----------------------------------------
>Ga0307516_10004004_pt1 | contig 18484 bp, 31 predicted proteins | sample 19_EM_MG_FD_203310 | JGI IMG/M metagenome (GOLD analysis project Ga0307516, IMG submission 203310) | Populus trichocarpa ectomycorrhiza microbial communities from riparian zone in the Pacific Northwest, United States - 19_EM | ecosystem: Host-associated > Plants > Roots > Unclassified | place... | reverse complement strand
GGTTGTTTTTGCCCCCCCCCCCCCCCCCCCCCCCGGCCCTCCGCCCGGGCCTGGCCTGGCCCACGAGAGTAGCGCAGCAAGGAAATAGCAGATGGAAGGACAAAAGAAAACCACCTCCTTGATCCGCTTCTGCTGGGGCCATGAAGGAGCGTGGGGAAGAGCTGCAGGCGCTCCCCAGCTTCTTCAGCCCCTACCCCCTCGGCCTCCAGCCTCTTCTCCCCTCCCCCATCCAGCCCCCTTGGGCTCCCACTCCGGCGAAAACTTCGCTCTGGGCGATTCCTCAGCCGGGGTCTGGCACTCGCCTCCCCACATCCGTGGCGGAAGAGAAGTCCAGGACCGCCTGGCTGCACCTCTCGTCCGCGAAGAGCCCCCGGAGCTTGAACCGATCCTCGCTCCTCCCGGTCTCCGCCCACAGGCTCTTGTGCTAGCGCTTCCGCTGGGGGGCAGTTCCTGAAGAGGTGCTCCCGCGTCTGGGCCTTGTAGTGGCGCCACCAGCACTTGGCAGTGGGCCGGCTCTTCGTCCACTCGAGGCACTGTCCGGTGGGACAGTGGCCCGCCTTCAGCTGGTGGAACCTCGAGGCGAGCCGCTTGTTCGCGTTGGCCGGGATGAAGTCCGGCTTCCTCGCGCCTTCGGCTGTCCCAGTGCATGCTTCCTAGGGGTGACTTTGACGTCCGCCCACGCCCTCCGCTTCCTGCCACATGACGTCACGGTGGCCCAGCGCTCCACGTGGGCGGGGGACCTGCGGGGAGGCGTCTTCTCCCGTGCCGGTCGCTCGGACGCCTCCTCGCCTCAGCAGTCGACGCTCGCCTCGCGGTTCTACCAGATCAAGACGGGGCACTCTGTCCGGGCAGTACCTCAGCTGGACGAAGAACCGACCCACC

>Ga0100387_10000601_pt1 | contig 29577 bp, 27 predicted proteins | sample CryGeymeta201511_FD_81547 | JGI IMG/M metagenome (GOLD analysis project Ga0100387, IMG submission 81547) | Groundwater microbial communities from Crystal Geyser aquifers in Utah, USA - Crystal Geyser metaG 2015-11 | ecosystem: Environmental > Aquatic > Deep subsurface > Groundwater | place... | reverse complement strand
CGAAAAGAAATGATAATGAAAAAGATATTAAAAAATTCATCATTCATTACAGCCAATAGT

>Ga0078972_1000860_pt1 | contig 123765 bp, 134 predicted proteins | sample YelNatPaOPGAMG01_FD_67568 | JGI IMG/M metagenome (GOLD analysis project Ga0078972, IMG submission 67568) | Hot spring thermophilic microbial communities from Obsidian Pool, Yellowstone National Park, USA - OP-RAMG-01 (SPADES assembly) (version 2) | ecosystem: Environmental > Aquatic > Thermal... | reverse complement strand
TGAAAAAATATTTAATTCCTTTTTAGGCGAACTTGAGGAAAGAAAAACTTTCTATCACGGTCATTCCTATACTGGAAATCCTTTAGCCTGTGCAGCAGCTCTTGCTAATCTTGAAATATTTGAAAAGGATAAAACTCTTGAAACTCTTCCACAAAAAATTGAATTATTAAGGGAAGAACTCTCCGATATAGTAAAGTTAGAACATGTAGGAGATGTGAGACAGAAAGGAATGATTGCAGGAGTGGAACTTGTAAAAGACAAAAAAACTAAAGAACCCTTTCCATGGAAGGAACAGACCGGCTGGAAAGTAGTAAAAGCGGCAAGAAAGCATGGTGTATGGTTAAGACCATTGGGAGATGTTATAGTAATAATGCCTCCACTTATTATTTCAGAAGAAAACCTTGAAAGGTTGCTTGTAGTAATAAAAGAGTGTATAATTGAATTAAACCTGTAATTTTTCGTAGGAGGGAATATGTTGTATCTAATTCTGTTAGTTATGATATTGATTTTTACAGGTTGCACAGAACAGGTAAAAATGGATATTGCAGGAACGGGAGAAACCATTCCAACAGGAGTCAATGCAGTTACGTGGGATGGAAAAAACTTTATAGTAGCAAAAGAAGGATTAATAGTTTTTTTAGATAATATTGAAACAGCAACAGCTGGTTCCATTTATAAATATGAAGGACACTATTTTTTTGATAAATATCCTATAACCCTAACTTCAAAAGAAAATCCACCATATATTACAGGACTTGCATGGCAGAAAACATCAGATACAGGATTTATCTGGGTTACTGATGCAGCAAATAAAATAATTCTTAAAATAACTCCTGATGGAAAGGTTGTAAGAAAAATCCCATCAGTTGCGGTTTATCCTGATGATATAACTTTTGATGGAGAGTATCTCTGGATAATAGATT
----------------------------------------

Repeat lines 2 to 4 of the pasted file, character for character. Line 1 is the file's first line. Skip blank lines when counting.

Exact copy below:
GGTTGTTTTTGCCCCCCCCCCCCCCCCCCCCCCCGGCCCTCCGCCCGGGCCTGGCCTGGCCCACGAGAGTAGCGCAGCAAGGAAATAGCAGATGGAAGGACAAAAGAAAACCACCTCCTTGATCCGCTTCTGCTGGGGCCATGAAGGAGCGTGGGGAAGAGCTGCAGGCGCTCCCCAGCTTCTTCAGCCCCTACCCCCTCGGCCTCCAGCCTCTTCTCCCCTCCCCCATCCAGCCCCCTTGGGCTCCCACTCCGGCGAAAACTTCGCTCTGGGCGATTCCTCAGCCGGGGTCTGGCACTCGCCTCCCCACATCCGTGGCGGAAGAGAAGTCCAGGACCGCCTGGCTGCACCTCTCGTCCGCGAAGAGCCCCCGGAGCTTGAACCGATCCTCGCTCCTCCCGGTCTCCGCCCACAGGCTCTTGTGCTAGCGCTTCCGCTGGGGGGCAGTTCCTGAAGAGGTGCTCCCGCGTCTGGGCCTTGTAGTGGCGCCACCAGCACTTGGCAGTGGGCCGGCTCTTCGTCCACTCGAGGCACTGTCCGGTGGGACAGTGGCCCGCCTTCAGCTGGTGGAACCTCGAGGCGAGCCGCTTGTTCGCGTTGGCCGGGATGAAGTCCGGCTTCCTCGCGCCTTCGGCTGTCCCAGTGCATGCTTCCTAGGGGTGACTTTGACGTCCGCCCACGCCCTCCGCTTCCTGCCACATGACGTCACGGTGGCCCAGCGCTCCACGTGGGCGGGGGACCTGCGGGGAGGCGTCTTCTCCCGTGCCGGTCGCTCGGACGCCTCCTCGCCTCAGCAGTCGACGCTCGCCTCGCGGTTCTACCAGATCAAGACGGGGCACTCTGTCCGGGCAGTACCTCAGCTGGACGAAGAACCGACCCACC

>Ga0100387_10000601_pt1 | contig 29577 bp, 27 predicted proteins | sample CryGeymeta201511_FD_81547 | JGI IMG/M metagenome (GOLD analysis project Ga0100387, IMG submission 81547) | Groundwater microbial communities from Crystal Geyser aquifers in Utah, USA - Crystal Geyser metaG 2015-11 | ecosystem: Environmental > Aquatic > Deep subsurface > Groundwater | place... | reverse complement strand
CGAAAAGAAATGATAATGAAAAAGATATTAAAAAATTCATCATTCATTACAGCCAATAGT